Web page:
I recently waded through Veblen’s famous Theory of the Leisure Class. I found it tough reading, far more of a slog than reading Hayek, and on par with reading some of the great philosophers of the late 19th and early 20th century. In an essay that you simply must read, HL Mencken describes the writing of Veblen as, “An Appalling Salvo of Rhetorical Artillery.”
One of the points Veblen tries to make and that Mencken criticizes in his essay is that what made something a “luxury” was that it was exclusive. I suppose I always implicitly agreed with that view. But that view embeds in it a logical fallacy. Not everything that is exclusive is a luxury. Nor if we dig deep is the “luxuriousness” of something solely or always in its exclusivity. From reading his work, it is hard to understand if he is cognizant of these points. They, on their own, do not refute his idea that lots of luxury goods tend to be exclusive, but the modern popular condemnation of luxury goods consumption and the evils of inequality and unhappiness that are tied to it are with us today, and no doubt owe their strength to Veblen’s arguments.
Many exclusive “goods” are incredibly undesirable. I don’t think being the only person in snowy Rochester to have a case of Dengue Fever is the height of luxury. Nor do I think that if you had the only autographed copy of the “Collected Works of Wintercow” that this would be the mark of luxury – even if you viewed that as being so profound and insightful that no lesser person than you could appreciate having it. You may feel that it is a luxury, but the rest of us would have no comprehension that this is so. Nor does a good being expensive mean it is the mark of luxury, and causes envy, resentment and injustice. If my very home were replanted in Southern California, it would cost four times what we paid for it. New York Jets season tickets are very expensive, but holding onto them is not the sign of luxury or affluence – in fact it is a sign of dedication for many, as Jets fans have a reputation for coming from middle class New York backgrounds, with these tickets making up a considerable chunk of their free cash expenditures. “The rich” certainly are not clamoring to sit in 10 degree weather, downing $12 watered down beer while yelling at every player on the team despite the exclusive nature of these tickets. Sure, the poor who are football fans might wish they could go to the games – but would we want to say that “anything the poor cannot afford” is a luxury good, and causes resentment and envy? You know where that idea logically takes us, it is absurd. In that kind of a world, only the single richest person in the world does not suffer from the supposed tyranny of luxury.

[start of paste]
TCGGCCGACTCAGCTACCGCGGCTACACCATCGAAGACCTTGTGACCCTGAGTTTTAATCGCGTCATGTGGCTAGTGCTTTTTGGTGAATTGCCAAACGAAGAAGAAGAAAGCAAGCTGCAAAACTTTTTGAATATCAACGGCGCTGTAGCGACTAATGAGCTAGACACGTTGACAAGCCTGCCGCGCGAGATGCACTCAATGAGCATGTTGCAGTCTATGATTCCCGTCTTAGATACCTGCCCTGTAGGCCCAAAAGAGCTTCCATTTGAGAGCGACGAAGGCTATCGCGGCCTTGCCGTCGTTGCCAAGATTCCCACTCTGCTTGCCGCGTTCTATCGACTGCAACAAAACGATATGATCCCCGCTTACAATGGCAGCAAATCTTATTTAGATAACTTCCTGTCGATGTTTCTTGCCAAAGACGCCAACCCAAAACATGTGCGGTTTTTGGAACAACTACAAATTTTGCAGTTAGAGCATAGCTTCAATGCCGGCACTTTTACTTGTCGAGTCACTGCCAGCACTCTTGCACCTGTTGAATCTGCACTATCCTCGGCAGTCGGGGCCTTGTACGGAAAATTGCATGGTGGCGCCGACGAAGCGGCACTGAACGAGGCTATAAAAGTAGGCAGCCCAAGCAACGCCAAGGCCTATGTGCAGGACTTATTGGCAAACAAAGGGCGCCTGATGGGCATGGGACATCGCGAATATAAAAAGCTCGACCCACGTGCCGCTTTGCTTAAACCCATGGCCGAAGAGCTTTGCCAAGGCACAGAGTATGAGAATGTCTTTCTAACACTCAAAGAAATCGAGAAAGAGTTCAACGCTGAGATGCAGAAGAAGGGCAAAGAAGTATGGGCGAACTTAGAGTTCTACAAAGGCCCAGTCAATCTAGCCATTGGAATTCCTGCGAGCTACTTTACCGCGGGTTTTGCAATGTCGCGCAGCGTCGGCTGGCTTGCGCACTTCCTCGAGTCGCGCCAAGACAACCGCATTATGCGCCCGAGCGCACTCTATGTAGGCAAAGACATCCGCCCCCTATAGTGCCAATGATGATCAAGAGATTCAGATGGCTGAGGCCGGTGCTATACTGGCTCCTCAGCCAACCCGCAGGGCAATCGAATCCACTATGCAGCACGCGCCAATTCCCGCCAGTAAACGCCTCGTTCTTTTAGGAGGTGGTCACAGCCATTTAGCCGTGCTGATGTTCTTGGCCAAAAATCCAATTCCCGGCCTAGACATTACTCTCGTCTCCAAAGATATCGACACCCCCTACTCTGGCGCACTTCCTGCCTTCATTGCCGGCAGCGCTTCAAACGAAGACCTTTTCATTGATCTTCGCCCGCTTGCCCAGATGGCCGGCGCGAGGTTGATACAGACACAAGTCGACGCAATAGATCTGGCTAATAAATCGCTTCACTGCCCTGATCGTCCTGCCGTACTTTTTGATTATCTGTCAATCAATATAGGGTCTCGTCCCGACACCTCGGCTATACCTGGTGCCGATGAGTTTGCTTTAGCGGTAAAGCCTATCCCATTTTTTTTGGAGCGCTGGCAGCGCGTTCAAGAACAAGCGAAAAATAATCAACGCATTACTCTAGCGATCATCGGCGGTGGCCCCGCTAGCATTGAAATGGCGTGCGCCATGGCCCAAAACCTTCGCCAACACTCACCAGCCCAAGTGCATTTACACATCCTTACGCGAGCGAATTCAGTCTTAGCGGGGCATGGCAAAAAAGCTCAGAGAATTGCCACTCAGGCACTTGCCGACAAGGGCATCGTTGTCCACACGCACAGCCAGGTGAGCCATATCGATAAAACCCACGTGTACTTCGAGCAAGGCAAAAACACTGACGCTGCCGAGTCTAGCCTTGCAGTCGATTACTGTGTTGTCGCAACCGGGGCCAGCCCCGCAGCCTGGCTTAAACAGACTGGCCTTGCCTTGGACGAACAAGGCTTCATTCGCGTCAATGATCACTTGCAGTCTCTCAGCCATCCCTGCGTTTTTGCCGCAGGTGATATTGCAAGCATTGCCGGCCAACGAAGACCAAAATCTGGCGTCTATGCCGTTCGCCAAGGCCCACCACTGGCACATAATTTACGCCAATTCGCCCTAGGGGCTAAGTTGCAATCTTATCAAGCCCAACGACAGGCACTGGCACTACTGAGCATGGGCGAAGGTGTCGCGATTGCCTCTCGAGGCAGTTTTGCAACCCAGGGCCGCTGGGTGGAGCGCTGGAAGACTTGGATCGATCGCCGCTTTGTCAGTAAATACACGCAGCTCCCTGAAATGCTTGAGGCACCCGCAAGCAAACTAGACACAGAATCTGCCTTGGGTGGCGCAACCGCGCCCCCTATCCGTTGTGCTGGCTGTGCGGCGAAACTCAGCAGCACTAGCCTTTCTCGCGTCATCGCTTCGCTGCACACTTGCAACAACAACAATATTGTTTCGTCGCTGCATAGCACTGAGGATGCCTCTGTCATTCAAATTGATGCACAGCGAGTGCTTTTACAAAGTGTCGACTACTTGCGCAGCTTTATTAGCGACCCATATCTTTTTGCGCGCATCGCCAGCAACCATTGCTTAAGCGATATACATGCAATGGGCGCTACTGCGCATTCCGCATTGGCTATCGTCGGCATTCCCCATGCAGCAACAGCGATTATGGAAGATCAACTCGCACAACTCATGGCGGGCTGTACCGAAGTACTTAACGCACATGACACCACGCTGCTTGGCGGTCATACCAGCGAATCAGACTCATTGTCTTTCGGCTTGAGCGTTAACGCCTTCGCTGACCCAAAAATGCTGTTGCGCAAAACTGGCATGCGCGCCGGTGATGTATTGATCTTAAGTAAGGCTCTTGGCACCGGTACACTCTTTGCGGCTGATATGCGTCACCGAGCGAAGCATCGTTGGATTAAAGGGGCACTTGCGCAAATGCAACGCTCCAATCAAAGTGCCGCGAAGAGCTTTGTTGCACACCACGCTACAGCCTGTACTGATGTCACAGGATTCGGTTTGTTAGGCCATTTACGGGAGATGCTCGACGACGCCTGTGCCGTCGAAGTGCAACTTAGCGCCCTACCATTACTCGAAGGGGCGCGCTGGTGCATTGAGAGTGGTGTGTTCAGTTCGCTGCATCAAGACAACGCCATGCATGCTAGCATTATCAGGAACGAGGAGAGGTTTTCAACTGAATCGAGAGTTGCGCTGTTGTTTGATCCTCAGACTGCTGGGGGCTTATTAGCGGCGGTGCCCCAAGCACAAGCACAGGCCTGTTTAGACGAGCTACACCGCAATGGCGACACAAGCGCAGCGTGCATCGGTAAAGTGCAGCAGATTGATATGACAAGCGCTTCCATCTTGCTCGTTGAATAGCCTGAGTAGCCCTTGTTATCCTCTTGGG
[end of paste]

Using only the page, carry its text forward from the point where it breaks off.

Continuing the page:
Mencken spends time in his essay on my second point – that the luxuriousness of something need not lie in its exclusivity. Is the reason you get so much pleasure out of drinking a piece of aged strip steak because your poorer neighbors could not afford it. And if they suddenly could afford it, would that make that steak less enjoyable to you? Does taking in a spectacular view of Yellowstone Falls thrill you because a poor inner-city family is unlikely to be able to afford the trip out there? And here is Mencken per the title of the post:
“Did I prefer kissing a pretty girl to kissing a charwoman because even a janitor may kiss a charwoman—or because the pretty girl looked better, smelled better and kissed better?
Look, I certainly appreciate that there are “positional goods” out there, goods whose value is derived based on where you stand in the relative distribution of the thing. For a variety of reasons, as I have written here before, I am not moved that the existence of such goods justifies any coercive action. The points above however are intended to argue that even IF there is a case for coercive aggressive taxation to put a halt to the consumption of such goods, there are far fewer “positional” goods out there than the popular view seems to appreciate, and identifying them is no less difficult and is no more arbitrary a process than the identification of a price cut as being predatory. In the meantime, do read that Mencken piece, I promise you will get a good chuckle out of it. Here is one more gem from it:
But Marx, at this business, labored under a technical handicap; he wrote in German, a language he actually understood. Prof. Veblen submitted himself to no such disadvantage. Though born, I believe, in These States, and resident here all his life, he achieved the effect, perhaps without employing the means, of thinking in some unearthly foreign language—say Swahili, Sumerian or Old Bulgarian—and then painfully clawing his thoughts into a copious but uncertain and book-learned English. The result was a style that affected the higher cerebral centers like a constant roll of subway expresses.